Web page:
Finding accurate information about life in San Miguel de Allende on the internet is challenging. Some who are heavily invested in real estate, commerce don't seem to share an accurate perspective on the cost of real estate and status of the expat community there. I have read that the value of real estate has plummeted in the last few years and that Se Vende signs are everywhere. I wonder what this means for the future? Does anyone have thoughts on this? Is this also true for Merida?

Our plan is to arrive in GDL and live for a month with relatives; we will have access to modern house near the Buganvilias neighborhood in Zapopan. Then spend a month looking at rentals in San Miguel, and Merida to set up base camp and live for a year or so. If we like the experience we will buy a house.

I'm trying to glean a sense of the economies in these areas, stability of the expat communities, demographics, and real estate trends. My partners family, like many Mexicans, owns various small businesses in GDL and we would probably follow suit wherever we land.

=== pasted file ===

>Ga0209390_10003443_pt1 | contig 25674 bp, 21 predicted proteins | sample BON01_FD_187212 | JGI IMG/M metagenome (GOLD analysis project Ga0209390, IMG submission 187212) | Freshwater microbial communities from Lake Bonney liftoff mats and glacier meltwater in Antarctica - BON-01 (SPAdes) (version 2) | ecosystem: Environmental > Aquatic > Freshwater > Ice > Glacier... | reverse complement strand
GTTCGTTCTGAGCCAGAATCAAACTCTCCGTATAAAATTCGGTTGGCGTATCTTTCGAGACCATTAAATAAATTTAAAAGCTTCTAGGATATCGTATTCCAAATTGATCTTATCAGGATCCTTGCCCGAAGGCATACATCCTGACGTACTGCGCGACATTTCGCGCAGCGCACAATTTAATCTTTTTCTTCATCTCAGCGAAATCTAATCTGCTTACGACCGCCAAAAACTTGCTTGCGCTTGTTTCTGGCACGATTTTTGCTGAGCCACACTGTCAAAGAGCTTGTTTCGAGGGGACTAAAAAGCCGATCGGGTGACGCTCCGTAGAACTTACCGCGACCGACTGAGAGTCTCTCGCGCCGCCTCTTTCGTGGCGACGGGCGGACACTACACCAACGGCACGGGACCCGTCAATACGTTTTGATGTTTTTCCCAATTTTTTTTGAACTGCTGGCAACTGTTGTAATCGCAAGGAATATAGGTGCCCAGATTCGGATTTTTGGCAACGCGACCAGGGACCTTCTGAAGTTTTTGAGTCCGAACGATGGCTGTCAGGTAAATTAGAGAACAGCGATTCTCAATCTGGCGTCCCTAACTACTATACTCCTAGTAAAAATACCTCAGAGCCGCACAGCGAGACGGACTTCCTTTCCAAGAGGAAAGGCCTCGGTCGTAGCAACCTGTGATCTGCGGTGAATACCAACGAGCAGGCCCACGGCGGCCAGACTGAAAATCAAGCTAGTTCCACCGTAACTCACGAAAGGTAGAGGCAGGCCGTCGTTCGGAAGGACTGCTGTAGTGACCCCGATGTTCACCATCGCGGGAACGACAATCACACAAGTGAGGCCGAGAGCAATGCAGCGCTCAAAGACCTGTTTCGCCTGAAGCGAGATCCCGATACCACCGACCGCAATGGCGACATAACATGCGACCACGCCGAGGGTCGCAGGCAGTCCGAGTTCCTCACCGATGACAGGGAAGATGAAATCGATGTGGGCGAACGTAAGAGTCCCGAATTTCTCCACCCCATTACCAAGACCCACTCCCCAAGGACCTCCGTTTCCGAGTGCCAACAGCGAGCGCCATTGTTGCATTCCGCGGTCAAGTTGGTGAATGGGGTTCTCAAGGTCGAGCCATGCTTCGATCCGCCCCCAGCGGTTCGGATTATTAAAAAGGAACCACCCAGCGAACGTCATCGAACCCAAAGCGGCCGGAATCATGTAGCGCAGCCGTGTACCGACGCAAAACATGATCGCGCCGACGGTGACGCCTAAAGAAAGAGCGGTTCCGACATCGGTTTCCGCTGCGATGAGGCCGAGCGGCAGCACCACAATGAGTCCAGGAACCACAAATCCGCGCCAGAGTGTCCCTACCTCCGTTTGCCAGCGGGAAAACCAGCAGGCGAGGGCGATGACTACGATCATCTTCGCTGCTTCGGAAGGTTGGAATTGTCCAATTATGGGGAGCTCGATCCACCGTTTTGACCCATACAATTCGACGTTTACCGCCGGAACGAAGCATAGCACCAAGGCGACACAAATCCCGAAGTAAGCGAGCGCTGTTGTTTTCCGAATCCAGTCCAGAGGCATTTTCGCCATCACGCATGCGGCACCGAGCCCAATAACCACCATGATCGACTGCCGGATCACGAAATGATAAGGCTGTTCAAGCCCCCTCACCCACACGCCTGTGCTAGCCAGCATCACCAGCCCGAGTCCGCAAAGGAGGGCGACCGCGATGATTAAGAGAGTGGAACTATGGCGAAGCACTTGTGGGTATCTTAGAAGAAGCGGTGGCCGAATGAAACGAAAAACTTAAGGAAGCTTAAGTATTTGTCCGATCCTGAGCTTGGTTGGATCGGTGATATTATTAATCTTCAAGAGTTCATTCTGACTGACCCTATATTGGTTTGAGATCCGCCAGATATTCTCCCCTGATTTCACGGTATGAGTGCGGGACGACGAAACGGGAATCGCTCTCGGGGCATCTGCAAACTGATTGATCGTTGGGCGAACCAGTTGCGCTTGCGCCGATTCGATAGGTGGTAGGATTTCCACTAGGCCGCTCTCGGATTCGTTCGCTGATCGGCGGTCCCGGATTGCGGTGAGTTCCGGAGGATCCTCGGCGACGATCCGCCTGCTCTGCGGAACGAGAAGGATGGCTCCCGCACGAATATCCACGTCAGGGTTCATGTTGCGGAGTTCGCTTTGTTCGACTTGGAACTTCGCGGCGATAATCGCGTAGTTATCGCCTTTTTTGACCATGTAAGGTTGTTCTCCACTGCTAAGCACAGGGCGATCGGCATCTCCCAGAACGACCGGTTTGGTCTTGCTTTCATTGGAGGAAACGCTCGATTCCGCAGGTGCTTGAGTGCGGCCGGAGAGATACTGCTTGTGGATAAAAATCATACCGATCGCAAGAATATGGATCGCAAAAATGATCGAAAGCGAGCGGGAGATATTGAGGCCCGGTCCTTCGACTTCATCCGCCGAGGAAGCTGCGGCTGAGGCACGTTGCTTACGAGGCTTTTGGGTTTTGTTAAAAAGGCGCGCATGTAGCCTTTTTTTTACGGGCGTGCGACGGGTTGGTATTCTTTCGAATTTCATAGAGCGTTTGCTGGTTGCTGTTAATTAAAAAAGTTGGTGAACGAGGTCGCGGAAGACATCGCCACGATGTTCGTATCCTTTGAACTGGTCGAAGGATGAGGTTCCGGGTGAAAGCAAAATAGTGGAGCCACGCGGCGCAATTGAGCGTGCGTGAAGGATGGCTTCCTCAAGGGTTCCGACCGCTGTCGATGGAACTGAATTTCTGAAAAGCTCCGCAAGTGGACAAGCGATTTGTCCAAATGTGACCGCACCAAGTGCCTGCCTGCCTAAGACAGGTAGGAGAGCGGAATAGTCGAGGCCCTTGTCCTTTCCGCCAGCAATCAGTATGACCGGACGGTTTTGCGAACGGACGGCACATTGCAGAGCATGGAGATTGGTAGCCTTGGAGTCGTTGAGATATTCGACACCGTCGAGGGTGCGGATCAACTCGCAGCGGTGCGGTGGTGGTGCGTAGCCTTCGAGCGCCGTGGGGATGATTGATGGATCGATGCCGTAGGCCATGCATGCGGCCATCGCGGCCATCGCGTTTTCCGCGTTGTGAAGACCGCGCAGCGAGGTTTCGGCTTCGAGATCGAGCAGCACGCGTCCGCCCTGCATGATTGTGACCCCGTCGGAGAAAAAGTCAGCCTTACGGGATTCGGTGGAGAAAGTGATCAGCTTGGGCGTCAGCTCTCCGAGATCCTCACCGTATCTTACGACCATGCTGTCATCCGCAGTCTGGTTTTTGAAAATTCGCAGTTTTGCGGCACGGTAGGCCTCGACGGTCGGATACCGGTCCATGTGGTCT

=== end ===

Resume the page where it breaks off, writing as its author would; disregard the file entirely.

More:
I keep telling myself to enjoy the adventure of determining where we will live but at the same time continue to try to hedge my bets by doing research and asking for the perspectives of the wise who post on the blog. So much knowledge can't be ignored.

Thanks for any ideas and I would appreciate people sharing their experiences and perspectives.
I like San Miguel de Allende very much. I find it a wonderful community. There are at least two excellent web forums focusing specifically on San Miguel de Allende. You can live there, as anywhere in Mexico, expensively or at a more moderate, inexpensive level. There are trade-offs. The terms of participation of this website do not permit the linking to other such websites so I cannot provide the information here. If it's not a violation of the rules you can send me a PM, email or use your ISP search engine to find these other expats-in-SMA forums. Regarding the real estate value question: I don't believe the decline in Mexico, to the extent there may have been one, is or has been as dramatic as the decline we're seeing in so many parts of the USA and parts of Europe. Best of luck with your search and planning.
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Old 2nd July 2012, 06:34 PM
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Originally Posted by grotton View Post